Our Perspective on WHAT is
based upon the work done within the
framework of the Indigenous Environmental Network http://www.ienearth.org/index.html
To Aboriginal peoples, native
to the land they live in since time immemorial, the term
"environmental justice" goes beyond the issue of
disproportionate toxic and nuclear contamination and health
exposure of our elders, men, women, youth, children and our
traditional food web.
It includes issues of
exploitation, ecological damage, restoration of natural
resources, compensation for victims of exposures and
protection and healing of biological diversity that sustains
us and allows us to practice our culture, language, and
It includes the protection of
all areas that are sacred and that are culturally and
historically significant to our peoples.
It addresses economic
development and social justice issues towards building
sustainable communities with safe and sustainable jobs and
Environmental justice means the
de-colonization of our minds and recognition of traditional
knowledge as the foundation of who we are.
It addresses ethical and policy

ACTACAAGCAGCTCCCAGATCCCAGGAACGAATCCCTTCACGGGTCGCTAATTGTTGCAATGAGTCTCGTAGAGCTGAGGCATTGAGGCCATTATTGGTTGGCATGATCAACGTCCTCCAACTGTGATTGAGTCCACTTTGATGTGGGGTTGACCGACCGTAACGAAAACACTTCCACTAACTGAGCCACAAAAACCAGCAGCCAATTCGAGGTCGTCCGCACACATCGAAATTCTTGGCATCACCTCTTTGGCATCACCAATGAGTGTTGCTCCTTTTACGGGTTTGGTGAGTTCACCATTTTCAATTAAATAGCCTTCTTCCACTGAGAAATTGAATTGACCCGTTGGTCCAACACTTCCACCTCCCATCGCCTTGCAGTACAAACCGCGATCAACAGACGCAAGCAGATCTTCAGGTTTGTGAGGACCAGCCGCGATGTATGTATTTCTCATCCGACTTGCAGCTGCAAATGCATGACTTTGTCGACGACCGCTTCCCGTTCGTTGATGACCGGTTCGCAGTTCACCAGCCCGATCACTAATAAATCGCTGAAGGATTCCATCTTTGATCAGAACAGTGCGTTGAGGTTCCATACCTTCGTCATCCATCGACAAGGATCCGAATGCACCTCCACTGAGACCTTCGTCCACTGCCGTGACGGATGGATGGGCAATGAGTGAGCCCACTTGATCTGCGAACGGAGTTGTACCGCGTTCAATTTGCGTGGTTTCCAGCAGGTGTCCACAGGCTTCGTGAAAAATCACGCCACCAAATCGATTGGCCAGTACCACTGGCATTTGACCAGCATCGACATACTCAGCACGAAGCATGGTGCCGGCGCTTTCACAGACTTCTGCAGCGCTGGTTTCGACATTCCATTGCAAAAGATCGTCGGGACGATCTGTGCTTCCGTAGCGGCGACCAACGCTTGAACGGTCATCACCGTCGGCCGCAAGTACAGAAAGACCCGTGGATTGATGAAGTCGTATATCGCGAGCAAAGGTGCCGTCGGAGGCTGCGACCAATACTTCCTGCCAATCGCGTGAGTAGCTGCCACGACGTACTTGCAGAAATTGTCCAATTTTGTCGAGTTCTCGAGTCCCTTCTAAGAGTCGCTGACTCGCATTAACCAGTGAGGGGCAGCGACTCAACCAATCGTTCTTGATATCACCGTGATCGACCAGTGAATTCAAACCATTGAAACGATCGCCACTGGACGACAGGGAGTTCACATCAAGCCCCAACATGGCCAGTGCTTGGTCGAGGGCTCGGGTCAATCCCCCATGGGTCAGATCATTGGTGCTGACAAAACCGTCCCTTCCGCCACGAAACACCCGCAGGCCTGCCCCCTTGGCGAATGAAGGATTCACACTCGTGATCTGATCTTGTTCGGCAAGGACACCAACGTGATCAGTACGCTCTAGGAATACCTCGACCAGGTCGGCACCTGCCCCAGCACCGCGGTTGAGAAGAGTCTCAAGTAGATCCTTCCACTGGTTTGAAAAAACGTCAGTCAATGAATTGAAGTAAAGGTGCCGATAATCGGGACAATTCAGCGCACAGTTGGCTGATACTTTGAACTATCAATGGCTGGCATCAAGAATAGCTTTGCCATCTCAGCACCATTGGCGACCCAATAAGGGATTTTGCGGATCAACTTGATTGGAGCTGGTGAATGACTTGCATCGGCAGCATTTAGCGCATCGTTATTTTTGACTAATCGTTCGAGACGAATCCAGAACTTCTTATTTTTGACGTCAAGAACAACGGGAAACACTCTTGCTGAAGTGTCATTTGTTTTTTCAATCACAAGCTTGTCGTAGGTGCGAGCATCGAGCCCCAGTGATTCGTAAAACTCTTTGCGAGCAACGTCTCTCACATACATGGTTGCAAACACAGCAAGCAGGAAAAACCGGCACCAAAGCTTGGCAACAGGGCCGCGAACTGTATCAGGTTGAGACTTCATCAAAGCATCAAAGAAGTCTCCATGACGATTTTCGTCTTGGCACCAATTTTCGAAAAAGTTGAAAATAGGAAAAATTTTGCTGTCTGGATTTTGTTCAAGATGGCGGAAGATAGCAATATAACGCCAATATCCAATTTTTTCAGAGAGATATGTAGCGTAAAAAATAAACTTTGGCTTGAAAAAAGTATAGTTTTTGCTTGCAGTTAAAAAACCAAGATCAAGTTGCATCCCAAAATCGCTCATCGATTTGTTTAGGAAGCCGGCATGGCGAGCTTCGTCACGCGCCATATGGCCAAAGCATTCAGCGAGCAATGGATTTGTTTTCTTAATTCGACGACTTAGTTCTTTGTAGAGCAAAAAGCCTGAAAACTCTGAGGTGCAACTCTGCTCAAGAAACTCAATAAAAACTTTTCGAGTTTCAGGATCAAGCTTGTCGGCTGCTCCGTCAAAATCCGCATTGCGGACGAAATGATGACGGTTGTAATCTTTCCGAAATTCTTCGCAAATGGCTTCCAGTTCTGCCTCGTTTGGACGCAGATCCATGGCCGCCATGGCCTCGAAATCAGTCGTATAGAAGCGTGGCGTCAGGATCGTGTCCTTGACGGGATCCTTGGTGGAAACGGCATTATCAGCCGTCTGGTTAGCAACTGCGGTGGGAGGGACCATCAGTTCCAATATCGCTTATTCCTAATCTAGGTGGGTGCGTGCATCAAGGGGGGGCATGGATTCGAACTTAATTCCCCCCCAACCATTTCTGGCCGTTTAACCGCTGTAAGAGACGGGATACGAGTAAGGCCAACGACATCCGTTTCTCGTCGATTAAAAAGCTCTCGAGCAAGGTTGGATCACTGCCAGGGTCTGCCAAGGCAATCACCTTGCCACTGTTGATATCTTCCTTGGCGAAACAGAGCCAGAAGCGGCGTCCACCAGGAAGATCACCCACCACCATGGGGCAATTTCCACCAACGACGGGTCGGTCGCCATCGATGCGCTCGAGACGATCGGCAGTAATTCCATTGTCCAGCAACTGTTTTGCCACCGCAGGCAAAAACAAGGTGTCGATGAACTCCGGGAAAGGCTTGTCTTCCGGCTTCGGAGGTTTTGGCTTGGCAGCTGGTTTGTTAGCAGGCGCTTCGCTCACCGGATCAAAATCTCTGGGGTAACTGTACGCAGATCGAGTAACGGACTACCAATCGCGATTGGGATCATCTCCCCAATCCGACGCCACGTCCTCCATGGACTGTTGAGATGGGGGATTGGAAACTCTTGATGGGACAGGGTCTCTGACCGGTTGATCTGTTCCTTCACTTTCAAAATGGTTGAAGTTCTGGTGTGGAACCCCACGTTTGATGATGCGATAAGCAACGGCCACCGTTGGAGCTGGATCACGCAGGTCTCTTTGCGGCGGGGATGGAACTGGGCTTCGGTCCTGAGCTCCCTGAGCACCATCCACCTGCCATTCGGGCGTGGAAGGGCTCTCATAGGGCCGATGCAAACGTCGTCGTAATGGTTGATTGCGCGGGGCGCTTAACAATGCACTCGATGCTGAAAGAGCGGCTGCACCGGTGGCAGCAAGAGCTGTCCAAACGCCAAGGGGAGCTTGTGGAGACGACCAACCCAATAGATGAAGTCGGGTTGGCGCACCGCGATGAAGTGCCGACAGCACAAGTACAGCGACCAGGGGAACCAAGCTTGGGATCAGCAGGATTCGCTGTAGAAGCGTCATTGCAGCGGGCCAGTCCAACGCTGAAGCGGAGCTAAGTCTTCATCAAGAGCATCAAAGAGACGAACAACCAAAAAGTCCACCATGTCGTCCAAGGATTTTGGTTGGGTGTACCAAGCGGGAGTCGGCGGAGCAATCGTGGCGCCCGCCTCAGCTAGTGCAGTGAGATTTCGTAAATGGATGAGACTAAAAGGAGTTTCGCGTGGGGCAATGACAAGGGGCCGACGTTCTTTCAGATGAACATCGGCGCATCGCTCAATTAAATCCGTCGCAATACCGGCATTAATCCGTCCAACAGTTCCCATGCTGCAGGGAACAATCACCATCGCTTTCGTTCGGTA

issues concerning biotechnology, ownership of life,
introduction of genetically modified organisms into the
environment and policy issues on intellectual property rights
of Indigenous knowledge.
It means developing and
maintaining education and language programs that teaches
adults and the younger generation what their relationship is
to the sacredness of our Earth Mother.
It means understanding and
defending our treaties and to exercise our right to
self-determination as Indigenous peoples.
It means to claim our inherent
right to protect our traditional land, water, air and our
It means the right to develop
our own tribal environmental protection programs with our own
water and air quality standards, and seek delegated authority
to implement our own environmental programs - which
strengthens our sovereignty.
It means to have the right to
fully protect our environment and all natural resources in our
traditional territories, reserves and reservations by applying,
monitoring and enforcing our own tribal-based environmental,
historical, sacred areas, endangered species and conservation
- Environmental justice means to
be active - from the grassroots to tribal government - in all
policy decisions from the local, tribal, state, national and
international levels where policy development is being made
that would affect our future generations and all life that
sustains us and our Earth Mother